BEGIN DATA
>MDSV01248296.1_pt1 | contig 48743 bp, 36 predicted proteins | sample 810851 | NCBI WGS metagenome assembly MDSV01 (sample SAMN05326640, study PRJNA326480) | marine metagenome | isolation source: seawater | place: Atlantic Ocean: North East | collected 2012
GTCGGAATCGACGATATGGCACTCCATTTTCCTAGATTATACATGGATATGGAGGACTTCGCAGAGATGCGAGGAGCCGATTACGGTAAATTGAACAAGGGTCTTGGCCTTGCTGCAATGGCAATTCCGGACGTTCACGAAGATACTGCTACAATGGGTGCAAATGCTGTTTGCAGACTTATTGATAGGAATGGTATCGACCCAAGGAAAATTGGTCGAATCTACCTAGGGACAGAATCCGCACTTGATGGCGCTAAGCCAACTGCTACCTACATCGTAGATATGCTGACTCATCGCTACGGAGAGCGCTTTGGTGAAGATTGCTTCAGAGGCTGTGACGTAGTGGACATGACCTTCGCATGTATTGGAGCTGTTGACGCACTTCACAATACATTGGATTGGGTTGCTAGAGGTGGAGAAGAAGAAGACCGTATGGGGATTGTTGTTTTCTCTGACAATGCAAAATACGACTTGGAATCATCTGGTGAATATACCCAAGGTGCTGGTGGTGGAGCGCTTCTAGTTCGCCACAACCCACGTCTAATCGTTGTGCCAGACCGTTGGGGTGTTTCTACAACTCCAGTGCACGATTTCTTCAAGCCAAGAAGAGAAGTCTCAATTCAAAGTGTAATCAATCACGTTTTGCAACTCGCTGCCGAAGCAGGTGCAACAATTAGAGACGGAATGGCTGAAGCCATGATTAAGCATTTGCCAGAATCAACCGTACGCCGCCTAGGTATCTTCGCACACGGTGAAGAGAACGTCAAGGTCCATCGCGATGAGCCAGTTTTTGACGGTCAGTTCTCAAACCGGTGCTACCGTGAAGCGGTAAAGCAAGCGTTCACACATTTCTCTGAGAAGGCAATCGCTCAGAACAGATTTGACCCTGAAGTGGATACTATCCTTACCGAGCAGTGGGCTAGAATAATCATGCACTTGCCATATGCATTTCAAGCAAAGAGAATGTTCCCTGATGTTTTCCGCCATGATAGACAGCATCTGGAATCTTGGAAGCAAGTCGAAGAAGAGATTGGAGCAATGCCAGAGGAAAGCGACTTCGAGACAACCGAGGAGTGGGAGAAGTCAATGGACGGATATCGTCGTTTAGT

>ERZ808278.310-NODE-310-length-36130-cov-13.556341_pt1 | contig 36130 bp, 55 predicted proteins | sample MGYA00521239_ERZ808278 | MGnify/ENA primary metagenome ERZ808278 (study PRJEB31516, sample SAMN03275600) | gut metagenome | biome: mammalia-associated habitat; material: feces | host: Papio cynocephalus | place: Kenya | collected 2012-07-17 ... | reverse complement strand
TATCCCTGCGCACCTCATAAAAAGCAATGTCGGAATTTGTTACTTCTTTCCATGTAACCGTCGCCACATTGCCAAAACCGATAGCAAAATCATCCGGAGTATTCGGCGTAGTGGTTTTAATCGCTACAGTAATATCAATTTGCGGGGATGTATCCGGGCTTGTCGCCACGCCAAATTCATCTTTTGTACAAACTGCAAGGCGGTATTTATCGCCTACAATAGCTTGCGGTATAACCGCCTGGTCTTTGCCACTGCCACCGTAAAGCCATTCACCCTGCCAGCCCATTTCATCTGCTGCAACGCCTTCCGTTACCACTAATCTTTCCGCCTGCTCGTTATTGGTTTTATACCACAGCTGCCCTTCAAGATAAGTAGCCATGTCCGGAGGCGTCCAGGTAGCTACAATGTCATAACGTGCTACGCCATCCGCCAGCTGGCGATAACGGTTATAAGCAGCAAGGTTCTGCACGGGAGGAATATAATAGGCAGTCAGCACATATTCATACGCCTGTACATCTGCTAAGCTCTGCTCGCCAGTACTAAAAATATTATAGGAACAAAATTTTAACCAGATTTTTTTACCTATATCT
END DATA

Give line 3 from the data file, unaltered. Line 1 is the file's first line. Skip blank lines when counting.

>ERZ808278.310-NODE-310-length-36130-cov-13.556341_pt1 | contig 36130 bp, 55 predicted proteins | sample MGYA00521239_ERZ808278 | MGnify/ENA primary metagenome ERZ808278 (study PRJEB31516, sample SAMN03275600) | gut metagenome | biome: mammalia-associated habitat; material: feces | host: Papio cynocephalus | place: Kenya | collected 2012-07-17 ... | reverse complement strand